Saturday, 9 July 2011

Children and Yoga: Does It Work?

Scarlet (4) in Cobra

Children experience many of the same physical benefits adults do from practicing yoga. They learn early on to tune into their bodies. Self-esteem is bolstered as the children gain control over their bodies and minds.

Yoga enhances their imagination and empathy. Children may be asked in a class to strike poses from nature. They might assume the pose of a snake, or a tree, or a dog. Then they may be asked to imagine what it would be like to be those life forms. In this way, children learn early on to connect with all the life on the planet and realise that similarities far outweigh differences.

Yoga teaches children to have fun and move their bodies in a non-competitive environment. Yoga isn’t about being right or wrong, or being best or worst. It is about bringing unity to one’s own life. Children can work together to help each other reach this goal.

Yoga teaches self-discipline. As part of the practice of yoga, kids need to slow down, hold certain postures, breathe or think in a certain way. Yoga encourages children to master themselves rather than wait for an adult to control them.

Yoga can also be a way to strengthen families. Yoga is an exercise that parents and children and even grandparents can practice and talk about together. As children participate in yoga with their families, they feel closer to their loved ones.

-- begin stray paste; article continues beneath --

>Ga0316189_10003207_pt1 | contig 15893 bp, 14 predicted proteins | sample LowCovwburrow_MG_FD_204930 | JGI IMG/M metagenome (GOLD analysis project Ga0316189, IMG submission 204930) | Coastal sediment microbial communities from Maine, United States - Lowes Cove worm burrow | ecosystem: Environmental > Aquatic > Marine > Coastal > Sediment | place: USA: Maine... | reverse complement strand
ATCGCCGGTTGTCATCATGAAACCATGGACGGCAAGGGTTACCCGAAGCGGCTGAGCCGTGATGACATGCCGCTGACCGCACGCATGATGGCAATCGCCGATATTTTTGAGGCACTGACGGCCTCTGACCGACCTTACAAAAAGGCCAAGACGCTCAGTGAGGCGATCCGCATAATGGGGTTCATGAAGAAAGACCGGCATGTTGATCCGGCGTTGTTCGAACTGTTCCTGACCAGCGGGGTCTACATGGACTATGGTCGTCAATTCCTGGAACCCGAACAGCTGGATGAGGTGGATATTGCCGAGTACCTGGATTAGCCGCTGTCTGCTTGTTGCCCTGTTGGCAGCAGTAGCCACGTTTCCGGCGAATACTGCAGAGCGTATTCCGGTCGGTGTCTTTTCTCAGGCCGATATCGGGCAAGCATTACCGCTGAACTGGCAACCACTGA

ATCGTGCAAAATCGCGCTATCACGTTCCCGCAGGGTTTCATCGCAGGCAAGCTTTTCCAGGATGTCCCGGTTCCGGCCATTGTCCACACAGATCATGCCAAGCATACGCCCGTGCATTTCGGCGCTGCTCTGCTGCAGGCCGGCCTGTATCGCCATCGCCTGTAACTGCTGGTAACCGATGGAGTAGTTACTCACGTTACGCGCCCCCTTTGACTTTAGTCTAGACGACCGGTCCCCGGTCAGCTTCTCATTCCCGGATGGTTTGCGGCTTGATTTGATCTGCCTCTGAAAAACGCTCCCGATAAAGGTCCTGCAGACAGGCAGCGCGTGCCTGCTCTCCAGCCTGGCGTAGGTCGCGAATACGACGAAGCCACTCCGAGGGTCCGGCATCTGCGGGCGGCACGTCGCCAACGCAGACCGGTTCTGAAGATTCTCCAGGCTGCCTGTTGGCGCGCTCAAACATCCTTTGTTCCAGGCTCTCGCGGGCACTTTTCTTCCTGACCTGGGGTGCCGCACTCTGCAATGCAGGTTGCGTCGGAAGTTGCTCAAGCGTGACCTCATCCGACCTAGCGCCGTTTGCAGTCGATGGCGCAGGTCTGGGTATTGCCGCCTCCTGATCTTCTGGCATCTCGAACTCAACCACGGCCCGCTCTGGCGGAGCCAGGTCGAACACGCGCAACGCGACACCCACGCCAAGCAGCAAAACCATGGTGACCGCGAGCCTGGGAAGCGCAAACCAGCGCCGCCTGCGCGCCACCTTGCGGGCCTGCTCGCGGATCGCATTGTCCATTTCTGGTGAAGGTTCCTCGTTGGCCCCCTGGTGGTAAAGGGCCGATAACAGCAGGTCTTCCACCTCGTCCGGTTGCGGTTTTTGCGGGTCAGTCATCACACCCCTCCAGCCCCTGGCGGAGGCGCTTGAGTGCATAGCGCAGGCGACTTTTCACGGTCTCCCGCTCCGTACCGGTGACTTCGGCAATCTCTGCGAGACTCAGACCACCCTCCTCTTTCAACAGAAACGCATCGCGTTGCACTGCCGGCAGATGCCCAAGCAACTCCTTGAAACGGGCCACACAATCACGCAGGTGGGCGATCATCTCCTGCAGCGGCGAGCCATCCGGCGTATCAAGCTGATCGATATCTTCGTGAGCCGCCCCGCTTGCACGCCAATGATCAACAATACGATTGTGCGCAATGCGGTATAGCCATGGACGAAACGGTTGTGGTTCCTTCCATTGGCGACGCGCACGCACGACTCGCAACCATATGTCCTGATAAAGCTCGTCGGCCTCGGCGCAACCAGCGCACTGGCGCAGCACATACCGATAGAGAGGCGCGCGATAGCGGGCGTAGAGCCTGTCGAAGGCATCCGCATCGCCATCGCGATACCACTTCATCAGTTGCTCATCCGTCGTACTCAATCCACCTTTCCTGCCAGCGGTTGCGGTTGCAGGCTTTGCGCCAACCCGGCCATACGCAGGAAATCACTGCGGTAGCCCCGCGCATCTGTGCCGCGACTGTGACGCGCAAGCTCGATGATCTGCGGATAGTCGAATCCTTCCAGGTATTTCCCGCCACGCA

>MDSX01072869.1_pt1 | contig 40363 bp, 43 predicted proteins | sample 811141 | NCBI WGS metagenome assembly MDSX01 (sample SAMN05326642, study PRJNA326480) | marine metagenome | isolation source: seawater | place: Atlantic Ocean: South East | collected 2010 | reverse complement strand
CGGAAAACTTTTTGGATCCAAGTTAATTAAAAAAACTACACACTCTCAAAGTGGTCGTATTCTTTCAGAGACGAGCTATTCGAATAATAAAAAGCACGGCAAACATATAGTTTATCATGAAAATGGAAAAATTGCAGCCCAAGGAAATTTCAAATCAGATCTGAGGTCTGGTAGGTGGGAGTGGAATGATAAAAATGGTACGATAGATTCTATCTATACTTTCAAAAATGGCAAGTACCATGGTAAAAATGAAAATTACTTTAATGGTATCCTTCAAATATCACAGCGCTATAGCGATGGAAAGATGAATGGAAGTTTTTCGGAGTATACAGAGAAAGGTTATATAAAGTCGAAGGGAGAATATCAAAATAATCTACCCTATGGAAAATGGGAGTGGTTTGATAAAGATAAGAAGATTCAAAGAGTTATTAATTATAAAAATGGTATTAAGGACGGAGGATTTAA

Through practicing yoga, children can learn ways to relax and get control of stress in their lives. A child worried about a test, for instance, might use the meditation or breathing techniques of yoga to help her calm down and focus.

By teaching self awareness, self control, and concentration, yoga can also help to manage children who have been diagnosed with ADHD – attention deficit and hyperactivity disorder. Yoga has also been used with some success to help children with Down syndrome, cerebral palsy, and autism. Yoga has also been used to help kids with cancer cope with their diagnosis and with scary medical procedures.

By aiding in stress reduction, reducing anxiety, increasing body awareness, strength, and flexibility and increasing self-regulation. Persons with Autism may particularly benefit from yoga in that heightened anxiety, poor motor coordination and strength and weak self-regulation are three areas in which most persons with autistic spectrum disorders struggle and for which there are few other solutions. Yoga poses and breathing techniques could prove to be very helpful interventions for increasing the quality of life for children and adolescents with ASDs. By practicing a simple warm up, strengthening, calming, and tension-releasing exercises that are suitable for reducing coping mechanisms such as hand-flapping, and increasing muscle tone, muscle strength and body awareness. 

A student I teach says the following, “I have a grandson with Asperger Syndrome who has been doing yoga for about a year. He does especially well with a modified Tree Pose and the modified Spinal Twist. Both poses are relaxing and keep his arms occupied. The Tree is wonderful for strengthening his muscles and helping his balance. The Spinal Twist is a very gentle twist that is good for his upper torso. These yoga poses have helped him release energy in a positive way."